will generally become covered with vegetation, and look not very
strikingly different from natural steep hillsides. Altogether the
boldest and most striking feature immediately along the line of the
canal is at the point of deepest cut, through the continental divide,
where the rocks on both sides happen to be a hard trap which stands
very steep, and is safe from the breaks and slides which occur else-
where along the cut. The highest point of the cut, begun by the
French, is on the left side some 447 feet above the water of the canal.
At Pedro Miguel there is one pair of locks essentially similar to
those at Gatun. From this point the 2 miles to Miraflores Locks are
through another lake, much smaller than Gatun but of the same
landscape character, with irregular shores not at all canal-like in ap-
pearance. Two pairs of locks at Miraflores connect with the sea-
level canal on the Pacific side, which runs through flat land to the new
port of Balboa, now under construction. There are striking hills on
both sides at some distance from the canal. At Balboa, on the left
as one approaches the Pacific, a hill called Sosa comes close to the
canal with just a margin of navy-yard shops and docks between.
These shops promise to be rather ugly, but are so far advanced that no
material changes could be made in the plan. Turning to the left
around Sosa HIill the canal passes out through the bay among very
interesting islands, with bold headlands to the right.
There is no point on the Pacific side at which there is so distinct
at beginning of the visible canal as at the head of Limon Bay on the
The following specific comments and suggestions were, at the re-
quest of the chairman of the Isthmian Canal Commission, submitted
informally to him by our committee either while on the Isthmus or
by subsequent correspondence, in order that they might be made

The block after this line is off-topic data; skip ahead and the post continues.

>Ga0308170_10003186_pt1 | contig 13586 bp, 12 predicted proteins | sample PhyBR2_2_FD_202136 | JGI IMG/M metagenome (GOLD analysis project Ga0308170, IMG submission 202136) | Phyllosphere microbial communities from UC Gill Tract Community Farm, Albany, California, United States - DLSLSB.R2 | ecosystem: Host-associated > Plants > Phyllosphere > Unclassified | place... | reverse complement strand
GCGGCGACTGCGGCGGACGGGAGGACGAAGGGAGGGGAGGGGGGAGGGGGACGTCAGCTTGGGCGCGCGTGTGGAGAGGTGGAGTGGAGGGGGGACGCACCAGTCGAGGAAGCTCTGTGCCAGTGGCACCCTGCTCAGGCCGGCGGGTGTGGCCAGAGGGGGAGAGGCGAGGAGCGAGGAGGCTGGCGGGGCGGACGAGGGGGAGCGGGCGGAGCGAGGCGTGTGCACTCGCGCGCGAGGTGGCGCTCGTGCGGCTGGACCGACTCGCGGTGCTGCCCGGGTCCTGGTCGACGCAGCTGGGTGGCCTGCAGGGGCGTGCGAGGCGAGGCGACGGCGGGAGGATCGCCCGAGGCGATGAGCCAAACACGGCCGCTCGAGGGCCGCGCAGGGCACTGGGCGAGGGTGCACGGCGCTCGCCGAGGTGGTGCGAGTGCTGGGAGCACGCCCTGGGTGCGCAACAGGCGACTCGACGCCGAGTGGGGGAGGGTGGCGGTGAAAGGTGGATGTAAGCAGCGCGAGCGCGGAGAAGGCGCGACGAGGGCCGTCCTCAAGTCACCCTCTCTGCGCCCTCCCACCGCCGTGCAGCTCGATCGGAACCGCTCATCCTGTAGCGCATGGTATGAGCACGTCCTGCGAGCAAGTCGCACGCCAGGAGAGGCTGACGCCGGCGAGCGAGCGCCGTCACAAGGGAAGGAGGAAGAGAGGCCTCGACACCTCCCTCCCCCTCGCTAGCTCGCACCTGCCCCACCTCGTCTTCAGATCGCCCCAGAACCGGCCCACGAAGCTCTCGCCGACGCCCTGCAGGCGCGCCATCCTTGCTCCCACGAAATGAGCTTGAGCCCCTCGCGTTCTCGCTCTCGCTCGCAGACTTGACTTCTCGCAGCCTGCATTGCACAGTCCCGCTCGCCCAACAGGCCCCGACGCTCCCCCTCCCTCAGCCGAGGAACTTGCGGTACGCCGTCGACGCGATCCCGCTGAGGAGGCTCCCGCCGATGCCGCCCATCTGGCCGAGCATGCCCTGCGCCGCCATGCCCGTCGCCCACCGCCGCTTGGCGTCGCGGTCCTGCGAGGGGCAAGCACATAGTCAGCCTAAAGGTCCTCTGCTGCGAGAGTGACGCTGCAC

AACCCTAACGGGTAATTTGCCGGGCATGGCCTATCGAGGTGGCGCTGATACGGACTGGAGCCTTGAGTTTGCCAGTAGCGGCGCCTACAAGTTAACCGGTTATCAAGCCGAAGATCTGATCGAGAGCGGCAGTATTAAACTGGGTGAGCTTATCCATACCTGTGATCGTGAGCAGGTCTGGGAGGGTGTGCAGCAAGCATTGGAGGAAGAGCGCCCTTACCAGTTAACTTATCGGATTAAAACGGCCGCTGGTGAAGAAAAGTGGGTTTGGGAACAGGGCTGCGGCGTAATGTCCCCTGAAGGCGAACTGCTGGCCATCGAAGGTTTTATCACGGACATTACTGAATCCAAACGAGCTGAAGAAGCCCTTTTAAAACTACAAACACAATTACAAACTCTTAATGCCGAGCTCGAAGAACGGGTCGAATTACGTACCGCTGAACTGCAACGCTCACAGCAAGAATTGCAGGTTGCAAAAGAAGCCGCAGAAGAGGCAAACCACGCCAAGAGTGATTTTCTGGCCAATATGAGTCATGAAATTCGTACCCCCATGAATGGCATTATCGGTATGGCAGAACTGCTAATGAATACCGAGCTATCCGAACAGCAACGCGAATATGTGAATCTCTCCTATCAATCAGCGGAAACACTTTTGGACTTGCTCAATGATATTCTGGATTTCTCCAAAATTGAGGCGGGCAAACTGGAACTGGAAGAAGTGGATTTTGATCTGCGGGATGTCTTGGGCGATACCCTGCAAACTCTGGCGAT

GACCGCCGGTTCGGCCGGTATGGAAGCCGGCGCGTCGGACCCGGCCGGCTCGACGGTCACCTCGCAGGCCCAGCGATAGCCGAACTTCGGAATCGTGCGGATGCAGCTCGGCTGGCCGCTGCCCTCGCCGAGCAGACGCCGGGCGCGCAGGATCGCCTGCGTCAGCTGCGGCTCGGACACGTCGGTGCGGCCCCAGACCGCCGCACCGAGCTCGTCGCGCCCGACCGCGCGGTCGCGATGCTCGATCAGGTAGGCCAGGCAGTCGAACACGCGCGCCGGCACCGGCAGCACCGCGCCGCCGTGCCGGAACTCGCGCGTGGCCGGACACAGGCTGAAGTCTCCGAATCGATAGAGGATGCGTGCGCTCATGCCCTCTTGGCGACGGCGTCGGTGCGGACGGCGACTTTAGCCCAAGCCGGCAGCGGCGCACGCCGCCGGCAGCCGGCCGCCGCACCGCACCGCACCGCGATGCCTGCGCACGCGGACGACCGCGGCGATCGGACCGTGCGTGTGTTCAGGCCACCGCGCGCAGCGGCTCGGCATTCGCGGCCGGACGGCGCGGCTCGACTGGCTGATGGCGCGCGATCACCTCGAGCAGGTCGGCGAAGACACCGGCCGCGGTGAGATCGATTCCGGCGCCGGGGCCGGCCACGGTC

directly effective so far as they commended themselves to the respon-
1. ATLANTIC END OF THE CANAL.
The lighthouse at the end of the breakwater, the first structure that
will be seen by one approaching from the sea and the most conspic-
uous structure north of the Gatun Locks, if carried out as shown in
plans accompanying the report of the canal commission for 1912,
would not make as favorable or striking an impression as would be
desirable. (See plan and section for light and fog signal from report
for 1912 of Isthmian Canal Commission, Exhibit No. 6.)
It was recommended to Col. Goethals that the design of this light-
house should be restudied, and the architect of the Canal Commis-
sion has developed a design which meets the approval of this com-
mission. (See Exhibit No. 7.)
The town of Cristobal consists largely of the quarters of canal
employees, standing in a coconut grove planted by the French and
facing on the bay. The town terminates in the De Lesseps house
with a statue of Columbus in front of it. Cristobal is being com-
pletely inclosed with wharves upon which it is planned to erect con-
tinuous sheds, entirely cutting off the view of the town from the
water. (See Isthmian Canal Commission plan Cristobal coaling
plant and docks, Exhibit No. 8.) It will make the town more agree-
able to live in and will enhance the appearance from the bay if the
space now open at Dock 15, between the end of the present shed of
Dock 11 and the southeast end of Dock 16, immediately opposite the
statue of Columbus, can be kept permanently open and free from
sheds. The desirability of this is undoubted if it is found to be
3. ENTRANCE FEATURE.
The commission is impressed with the desirability of marking with
some dignified architectural feature the point at the Atlantic end